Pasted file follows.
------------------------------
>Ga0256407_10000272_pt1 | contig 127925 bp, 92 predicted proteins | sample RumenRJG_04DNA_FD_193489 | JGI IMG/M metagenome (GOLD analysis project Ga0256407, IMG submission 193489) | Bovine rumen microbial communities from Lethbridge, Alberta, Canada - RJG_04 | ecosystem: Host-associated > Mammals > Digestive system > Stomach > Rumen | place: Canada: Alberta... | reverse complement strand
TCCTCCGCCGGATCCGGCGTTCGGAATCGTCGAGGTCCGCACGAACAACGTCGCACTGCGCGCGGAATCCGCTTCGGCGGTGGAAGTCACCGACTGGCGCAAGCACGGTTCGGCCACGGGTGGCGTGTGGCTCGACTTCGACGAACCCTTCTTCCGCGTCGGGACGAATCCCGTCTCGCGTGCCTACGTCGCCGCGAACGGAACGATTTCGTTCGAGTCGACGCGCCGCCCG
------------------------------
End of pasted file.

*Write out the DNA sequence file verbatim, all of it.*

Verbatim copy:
>Ga0256407_10000272_pt1 | contig 127925 bp, 92 predicted proteins | sample RumenRJG_04DNA_FD_193489 | JGI IMG/M metagenome (GOLD analysis project Ga0256407, IMG submission 193489) | Bovine rumen microbial communities from Lethbridge, Alberta, Canada - RJG_04 | ecosystem: Host-associated > Mammals > Digestive system > Stomach > Rumen | place: Canada: Alberta... | reverse complement strand
TCCTCCGCCGGATCCGGCGTTCGGAATCGTCGAGGTCCGCACGAACAACGTCGCACTGCGCGCGGAATCCGCTTCGGCGGTGGAAGTCACCGACTGGCGCAAGCACGGTTCGGCCACGGGTGGCGTGTGGCTCGACTTCGACGAACCCTTCTTCCGCGTCGGGACGAATCCCGTCTCGCGTGCCTACGTCGCCGCGAACGGAACGATTTCGTTCGAGTCGACGCGCCGCCCG